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Energy choices: discussing prevents failure


When making important choices, especially in the field of energy, participation is not only a more democratic approach, but there’s also evidence that it works better, as confirmed by  the most recent UK and French strategies

One of the most important issues in the Italian political agenda regards energy, which inevitably implies a number of difficulties.

Two examples from abroad could help adopt a suitable strategy when making decisions. In the field of energy, both France and the United Kingdom are adopting the so-called participating approach. This method consists in involving since the beginning in decision-making processes all the interested parties, including politicians and industries, local institutions and scientific centres, environmental associations and normal citizens.

In France the “energy transition” is considered a historic landmark: for this reason President François Hollande has decided to rely on advice originating from long debates between several committees formed by representatives of all the involved parties. In order to facilitate the participation of public opinion, there will be two months of previous information on global warming, energy efficiency and energy sources.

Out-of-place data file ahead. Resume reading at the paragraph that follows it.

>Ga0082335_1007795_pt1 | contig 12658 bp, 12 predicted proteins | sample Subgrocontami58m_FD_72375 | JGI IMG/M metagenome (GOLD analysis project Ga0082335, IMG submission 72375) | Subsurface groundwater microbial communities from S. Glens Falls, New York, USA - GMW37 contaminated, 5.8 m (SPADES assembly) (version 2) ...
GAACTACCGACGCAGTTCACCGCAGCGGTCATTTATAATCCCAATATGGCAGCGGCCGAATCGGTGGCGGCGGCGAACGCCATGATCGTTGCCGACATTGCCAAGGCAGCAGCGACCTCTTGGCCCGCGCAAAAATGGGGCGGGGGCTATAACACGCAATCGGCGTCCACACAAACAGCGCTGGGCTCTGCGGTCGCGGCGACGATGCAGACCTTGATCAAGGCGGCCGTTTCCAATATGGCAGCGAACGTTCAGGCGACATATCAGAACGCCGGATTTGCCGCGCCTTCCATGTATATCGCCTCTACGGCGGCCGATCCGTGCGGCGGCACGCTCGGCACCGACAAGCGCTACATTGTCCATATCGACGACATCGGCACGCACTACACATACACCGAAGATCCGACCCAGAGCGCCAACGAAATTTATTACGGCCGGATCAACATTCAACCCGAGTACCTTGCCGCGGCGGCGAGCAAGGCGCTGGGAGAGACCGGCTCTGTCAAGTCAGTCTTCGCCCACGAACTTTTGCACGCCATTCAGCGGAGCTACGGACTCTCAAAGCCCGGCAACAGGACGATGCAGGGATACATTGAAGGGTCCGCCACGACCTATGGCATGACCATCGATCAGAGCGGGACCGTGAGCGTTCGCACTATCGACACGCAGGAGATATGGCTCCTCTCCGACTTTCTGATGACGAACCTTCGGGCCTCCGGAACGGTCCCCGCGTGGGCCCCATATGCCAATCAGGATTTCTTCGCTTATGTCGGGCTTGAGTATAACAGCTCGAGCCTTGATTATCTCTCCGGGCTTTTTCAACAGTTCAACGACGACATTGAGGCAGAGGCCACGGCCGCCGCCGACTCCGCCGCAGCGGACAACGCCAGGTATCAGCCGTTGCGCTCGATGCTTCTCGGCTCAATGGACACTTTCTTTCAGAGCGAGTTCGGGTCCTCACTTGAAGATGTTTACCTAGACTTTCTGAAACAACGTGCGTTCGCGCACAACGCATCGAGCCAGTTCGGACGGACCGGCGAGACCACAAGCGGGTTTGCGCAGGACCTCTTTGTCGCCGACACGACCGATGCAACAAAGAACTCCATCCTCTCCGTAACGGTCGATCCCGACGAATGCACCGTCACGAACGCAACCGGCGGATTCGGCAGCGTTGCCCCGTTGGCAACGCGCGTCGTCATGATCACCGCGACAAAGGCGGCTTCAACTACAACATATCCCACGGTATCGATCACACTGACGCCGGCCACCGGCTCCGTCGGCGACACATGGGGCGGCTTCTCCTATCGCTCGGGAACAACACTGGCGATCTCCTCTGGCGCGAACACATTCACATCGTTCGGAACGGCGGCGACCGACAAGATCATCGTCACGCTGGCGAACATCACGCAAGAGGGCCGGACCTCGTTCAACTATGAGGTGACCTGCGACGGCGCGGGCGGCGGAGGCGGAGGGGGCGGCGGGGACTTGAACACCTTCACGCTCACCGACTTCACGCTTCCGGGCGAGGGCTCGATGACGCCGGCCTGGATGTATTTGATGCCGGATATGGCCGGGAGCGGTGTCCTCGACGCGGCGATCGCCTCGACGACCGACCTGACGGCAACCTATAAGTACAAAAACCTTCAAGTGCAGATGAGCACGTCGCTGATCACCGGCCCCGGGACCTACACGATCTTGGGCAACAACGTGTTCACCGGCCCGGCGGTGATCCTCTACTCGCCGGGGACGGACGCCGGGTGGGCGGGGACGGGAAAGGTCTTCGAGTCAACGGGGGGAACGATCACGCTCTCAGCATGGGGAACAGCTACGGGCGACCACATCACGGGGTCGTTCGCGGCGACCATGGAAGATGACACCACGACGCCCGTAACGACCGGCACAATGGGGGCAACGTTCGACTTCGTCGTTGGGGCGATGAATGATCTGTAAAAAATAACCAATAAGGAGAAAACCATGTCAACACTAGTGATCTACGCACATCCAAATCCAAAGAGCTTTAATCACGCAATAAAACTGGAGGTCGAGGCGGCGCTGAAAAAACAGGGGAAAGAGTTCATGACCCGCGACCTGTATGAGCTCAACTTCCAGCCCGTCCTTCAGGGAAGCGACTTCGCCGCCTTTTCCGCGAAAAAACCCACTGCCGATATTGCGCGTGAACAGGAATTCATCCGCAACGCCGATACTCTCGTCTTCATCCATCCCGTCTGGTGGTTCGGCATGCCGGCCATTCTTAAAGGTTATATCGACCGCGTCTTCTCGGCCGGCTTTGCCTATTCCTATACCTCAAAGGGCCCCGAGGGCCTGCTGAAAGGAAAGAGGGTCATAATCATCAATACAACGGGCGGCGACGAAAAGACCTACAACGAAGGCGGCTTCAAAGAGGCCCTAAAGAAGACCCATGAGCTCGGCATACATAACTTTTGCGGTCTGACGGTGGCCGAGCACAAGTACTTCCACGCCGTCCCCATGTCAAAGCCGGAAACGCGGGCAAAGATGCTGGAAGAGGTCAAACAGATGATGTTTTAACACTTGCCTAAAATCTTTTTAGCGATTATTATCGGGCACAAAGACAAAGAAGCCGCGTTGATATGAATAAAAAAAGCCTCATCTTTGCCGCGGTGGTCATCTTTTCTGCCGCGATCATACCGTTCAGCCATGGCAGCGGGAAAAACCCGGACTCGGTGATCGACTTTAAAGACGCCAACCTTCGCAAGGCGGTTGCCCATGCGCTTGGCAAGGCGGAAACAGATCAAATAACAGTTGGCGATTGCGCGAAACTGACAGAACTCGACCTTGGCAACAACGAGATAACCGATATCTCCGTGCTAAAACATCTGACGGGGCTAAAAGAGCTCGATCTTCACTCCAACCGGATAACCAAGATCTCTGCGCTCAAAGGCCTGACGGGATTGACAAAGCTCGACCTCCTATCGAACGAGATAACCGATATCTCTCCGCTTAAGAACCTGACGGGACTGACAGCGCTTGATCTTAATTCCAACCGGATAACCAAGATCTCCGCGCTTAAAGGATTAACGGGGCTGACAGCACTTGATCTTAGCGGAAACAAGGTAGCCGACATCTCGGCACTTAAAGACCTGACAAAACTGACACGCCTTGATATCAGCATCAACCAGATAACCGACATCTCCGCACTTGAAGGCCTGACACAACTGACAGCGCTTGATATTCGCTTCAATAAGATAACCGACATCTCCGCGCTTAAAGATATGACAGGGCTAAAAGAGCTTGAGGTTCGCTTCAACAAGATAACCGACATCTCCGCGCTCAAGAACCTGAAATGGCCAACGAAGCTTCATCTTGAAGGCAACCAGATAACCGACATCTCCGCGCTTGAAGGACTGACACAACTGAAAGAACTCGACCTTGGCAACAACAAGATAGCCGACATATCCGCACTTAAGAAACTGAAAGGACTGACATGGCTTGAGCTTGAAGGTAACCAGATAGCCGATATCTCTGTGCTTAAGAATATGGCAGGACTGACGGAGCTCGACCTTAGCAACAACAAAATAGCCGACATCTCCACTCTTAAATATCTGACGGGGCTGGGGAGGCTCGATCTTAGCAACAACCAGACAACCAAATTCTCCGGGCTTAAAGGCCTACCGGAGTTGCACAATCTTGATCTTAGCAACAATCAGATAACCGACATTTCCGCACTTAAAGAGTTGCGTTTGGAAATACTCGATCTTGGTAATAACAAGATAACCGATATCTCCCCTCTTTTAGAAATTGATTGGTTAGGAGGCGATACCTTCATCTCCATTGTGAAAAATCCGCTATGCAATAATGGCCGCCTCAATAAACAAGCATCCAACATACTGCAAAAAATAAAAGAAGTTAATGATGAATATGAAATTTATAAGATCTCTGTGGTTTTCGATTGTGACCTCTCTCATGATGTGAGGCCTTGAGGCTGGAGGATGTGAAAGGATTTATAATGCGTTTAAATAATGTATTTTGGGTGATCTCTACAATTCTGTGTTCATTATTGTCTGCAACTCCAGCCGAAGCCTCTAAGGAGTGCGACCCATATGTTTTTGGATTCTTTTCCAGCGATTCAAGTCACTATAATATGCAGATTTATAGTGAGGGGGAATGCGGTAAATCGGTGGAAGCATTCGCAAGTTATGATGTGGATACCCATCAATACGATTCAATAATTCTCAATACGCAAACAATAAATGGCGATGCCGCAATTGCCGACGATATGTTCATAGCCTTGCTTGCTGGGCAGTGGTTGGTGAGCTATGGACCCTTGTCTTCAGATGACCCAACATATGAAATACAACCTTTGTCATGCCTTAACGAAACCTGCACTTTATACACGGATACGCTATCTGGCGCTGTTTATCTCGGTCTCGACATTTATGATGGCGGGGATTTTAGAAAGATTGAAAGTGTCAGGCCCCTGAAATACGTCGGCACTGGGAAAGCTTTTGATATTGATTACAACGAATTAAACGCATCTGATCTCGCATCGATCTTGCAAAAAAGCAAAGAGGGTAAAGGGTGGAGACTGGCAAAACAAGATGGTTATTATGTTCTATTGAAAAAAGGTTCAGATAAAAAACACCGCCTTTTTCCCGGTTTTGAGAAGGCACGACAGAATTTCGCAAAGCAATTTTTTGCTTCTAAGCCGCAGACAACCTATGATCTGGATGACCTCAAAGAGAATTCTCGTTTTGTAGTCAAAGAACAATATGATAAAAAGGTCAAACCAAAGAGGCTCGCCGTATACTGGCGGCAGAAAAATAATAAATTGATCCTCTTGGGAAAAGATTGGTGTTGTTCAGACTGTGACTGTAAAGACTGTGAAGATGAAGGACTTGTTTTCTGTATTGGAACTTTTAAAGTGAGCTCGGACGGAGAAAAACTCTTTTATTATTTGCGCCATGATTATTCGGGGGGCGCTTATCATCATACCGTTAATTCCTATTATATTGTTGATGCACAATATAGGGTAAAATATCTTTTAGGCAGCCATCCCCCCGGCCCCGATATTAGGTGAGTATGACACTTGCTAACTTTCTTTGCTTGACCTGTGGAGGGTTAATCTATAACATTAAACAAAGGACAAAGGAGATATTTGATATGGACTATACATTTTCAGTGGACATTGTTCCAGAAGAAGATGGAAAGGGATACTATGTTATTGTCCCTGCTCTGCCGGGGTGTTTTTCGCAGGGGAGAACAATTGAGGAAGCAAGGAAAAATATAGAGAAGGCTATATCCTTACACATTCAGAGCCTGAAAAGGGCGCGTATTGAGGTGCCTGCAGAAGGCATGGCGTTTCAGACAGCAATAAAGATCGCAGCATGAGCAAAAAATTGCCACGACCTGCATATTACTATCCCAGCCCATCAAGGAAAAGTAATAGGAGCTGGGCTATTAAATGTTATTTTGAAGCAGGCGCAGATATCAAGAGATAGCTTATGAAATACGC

In the United Kingdom, Public Consultancy is a common practice, as shown by the recent Energy Bill, which was preceded by a number of public debates first on single specific issues, and then on the proposed bill.

All this can certainly produce obstacles, halts and delays. It happens often, and it would probably happen in Italy, where it’s unusual and where many people distrust institutions. But if more time goes by before this approach is adopted, more problems and delays will originate compared with other European countries.  Additionally, alternative approaches must be considered. For instance, the enforcing approach used in the matter of the national nuclear waste dump at Scanzano Jonico, in Italy showed that going through a longer decision-making process is better than facing a failure.

Strategies enacted in France and the UK confirm that the approach based on participation is not only  more democratic, but it also works better. As Winston Churchill used to say, «democracy is the worst form of government, except for all those other forms that have been tried from time to time».


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